When Sen. Brian Schatz posted a photo of an almost overflowing Ala Wai canal on Facebook recently, he included a caption that read, “Only a foot or so from flooding. Barely any rain, just the tide. Climate change is real.”

The post drew reactions from almost 700 people and was shared more than 100 times.

That kind of engagement on social media, Schatz said in a recent sit-down with Civil Beat, is indicative of people’s “appetite” for political news, especially when it comes to reacting to and organizing resistance to President Donald Trump’s controversial policies.

“It’s absolutely invigorating to see people so engaged,” Schatz told Civil Beat.

People, he said, “want to hear from me … they want to know I’m in the fight.”

We, too, are glad that Schatz and a host of other Hawaii leaders are in the fight, especially on issues like climate change that affect the islands so profoundly.

Trump has called climate change a “hoax” and just last week withdrew the United States from the 2015 Paris climate agreement, making the U.S. one of only three countries (the others are Syria and Nicaragua) that are not agreeing to its terms to reduce carbon emissions and combat global warming.

Hawaii’s entire Democratic congressional delegation — U.S. Reps. Colleen Hanabusa and Tulsi Gabbard and Sens. Mazie Hirono and Schatz — has criticized the decision.

The fact that Schatz’s Ala Wai canal Facebook post “outperformed” most of his other posts is also indicative of Hawaii’s visceral experience with climate change.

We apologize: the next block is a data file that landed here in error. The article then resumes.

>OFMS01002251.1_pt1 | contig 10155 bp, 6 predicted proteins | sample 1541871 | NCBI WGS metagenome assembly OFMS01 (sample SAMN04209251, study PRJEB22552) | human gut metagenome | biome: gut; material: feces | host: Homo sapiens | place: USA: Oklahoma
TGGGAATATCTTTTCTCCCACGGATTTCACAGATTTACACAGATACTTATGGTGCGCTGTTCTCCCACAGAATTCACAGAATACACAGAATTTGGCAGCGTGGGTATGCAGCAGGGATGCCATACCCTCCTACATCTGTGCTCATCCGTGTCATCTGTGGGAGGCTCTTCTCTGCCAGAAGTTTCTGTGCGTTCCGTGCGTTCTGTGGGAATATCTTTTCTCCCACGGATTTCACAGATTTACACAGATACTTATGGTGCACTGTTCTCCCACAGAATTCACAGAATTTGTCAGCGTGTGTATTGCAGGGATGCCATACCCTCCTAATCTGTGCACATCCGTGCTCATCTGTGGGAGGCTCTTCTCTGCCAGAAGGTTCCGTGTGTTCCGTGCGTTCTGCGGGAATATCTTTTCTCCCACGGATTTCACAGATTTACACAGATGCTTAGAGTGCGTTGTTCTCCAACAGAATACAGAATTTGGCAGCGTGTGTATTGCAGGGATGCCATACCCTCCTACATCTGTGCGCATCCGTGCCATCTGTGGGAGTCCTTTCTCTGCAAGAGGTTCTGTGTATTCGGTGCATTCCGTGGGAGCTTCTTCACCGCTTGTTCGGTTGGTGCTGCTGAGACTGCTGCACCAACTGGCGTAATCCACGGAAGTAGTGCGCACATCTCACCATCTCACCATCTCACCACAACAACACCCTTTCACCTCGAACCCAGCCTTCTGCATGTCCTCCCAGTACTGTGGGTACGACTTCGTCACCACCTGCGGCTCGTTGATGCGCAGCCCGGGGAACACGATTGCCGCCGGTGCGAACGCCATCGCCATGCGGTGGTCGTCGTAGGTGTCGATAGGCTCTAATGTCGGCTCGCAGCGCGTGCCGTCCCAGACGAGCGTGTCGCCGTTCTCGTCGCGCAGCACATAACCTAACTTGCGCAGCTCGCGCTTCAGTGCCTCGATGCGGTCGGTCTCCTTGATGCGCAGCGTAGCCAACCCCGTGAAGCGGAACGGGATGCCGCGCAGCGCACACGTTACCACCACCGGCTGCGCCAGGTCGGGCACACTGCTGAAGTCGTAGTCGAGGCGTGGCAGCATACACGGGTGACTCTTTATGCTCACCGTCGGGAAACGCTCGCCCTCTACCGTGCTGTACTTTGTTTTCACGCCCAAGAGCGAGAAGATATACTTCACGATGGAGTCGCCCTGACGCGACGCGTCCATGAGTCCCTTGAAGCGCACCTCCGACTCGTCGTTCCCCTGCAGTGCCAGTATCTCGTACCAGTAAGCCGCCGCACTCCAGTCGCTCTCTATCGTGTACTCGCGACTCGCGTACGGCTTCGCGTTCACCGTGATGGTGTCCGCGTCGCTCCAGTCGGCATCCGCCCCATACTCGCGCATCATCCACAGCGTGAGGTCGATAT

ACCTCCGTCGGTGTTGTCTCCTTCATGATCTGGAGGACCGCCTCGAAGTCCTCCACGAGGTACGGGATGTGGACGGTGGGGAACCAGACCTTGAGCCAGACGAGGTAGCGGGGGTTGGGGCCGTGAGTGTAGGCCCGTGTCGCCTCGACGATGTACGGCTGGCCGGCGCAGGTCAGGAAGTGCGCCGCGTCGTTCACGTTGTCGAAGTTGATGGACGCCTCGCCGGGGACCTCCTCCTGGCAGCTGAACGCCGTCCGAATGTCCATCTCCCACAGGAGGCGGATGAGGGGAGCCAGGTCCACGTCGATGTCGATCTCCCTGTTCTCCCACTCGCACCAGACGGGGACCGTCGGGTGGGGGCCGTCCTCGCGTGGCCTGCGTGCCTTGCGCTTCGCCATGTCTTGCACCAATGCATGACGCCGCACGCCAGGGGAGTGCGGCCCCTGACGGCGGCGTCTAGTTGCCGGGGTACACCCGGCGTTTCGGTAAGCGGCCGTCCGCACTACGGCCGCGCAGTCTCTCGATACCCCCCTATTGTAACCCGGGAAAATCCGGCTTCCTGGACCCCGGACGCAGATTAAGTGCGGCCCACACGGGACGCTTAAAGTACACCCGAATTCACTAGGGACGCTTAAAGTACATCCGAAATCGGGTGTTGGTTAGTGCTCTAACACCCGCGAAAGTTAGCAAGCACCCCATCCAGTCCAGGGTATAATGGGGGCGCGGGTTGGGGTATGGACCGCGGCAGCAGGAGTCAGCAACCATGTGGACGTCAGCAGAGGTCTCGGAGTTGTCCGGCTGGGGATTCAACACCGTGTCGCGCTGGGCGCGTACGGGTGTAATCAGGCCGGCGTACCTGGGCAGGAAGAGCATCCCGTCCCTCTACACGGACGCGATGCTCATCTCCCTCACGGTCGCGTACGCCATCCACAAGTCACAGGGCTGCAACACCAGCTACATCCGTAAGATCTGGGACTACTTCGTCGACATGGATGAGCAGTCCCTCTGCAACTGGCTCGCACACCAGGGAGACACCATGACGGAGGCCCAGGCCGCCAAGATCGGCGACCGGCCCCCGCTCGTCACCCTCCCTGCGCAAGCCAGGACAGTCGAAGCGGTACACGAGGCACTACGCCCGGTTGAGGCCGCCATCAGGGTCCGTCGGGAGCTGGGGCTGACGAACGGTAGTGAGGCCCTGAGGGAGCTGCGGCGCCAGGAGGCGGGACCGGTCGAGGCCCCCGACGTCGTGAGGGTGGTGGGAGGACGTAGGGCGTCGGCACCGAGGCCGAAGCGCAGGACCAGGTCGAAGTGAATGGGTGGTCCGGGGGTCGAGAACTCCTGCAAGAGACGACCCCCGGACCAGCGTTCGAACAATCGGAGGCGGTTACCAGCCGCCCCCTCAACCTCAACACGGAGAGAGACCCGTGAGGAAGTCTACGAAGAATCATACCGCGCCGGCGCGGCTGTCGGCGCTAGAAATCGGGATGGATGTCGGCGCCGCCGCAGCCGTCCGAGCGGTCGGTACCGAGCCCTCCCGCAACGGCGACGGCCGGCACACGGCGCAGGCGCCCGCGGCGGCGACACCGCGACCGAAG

The threats aren’t just abstract or existential for us. As state Rep. Chris Lee said in response to Trump’s decision, rising sea levels, “will more quickly erode our beaches, endanger coastal communities, diminish our fresh water supply, and expose our families to stronger and more frequent hurricanes at great cost to our people and way of life in the islands.”

The central Pacific saw a record 15 tropical storms during the 2015 hurricane season. More recently, the “king tides” we experienced last week caused more coastal erosion and low-lying areas to flood, offering a potential preview of our new normal if sea levels continue to rise.

Moreover, an increased concentration of carbon dioxide in the ocean has the potential to decimate fisheries and the coral reefs that simultaneously protect the islands and stimulate the economy.

So when Trump dismisses these very real, very immediate threats, saying instead that the proposed counteractive measures would “punish” America, Hawaii takes it seriously.

It’s why Gov. David Ige decided to join the fight too, recently signing two new environmental bills into law. One of them, Senate Bill 559, essentially commits Hawaii to several of the greenhouse gas emission-reduction strategies outlined in the Paris agreement.

“We cannot afford to mess this up,” Ige said. “We are setting a course to change the trajectory of Hawaii and islanders for generations to come.”

Scott Glenn, an environmental adviser to the governor, told The Washington Post that the bill-signing ceremony was originally scheduled for several weeks later, but after Trump’s Paris decision, they decided it couldn’t wait. “This was of such national importance,” he said.

Hawaii became the first state to pass laws supporting the Paris agreement.

“The measure adopted relevant sections of the Paris Agreement as state law,” Sen. J. Kalani English, who introduced the bill, said in a statement, “which gives us legal basis to continue adaptation and mitigation strategies for Hawaii, despite the federal government’s withdrawal from the treaty.”

It’s important that the state — and its counties — continue to develop those strategies. Honolulu almost lost the momentum when the City Council balked at fully funding the new voter-created Office of Climate Change, Resilience and Sustainability. Members later relented.

Still, much more needs to be done to keep our island home safe and dry. It’s encouraging that political leaders like Schatz and Ige are stepping up to the challenge.

About the Author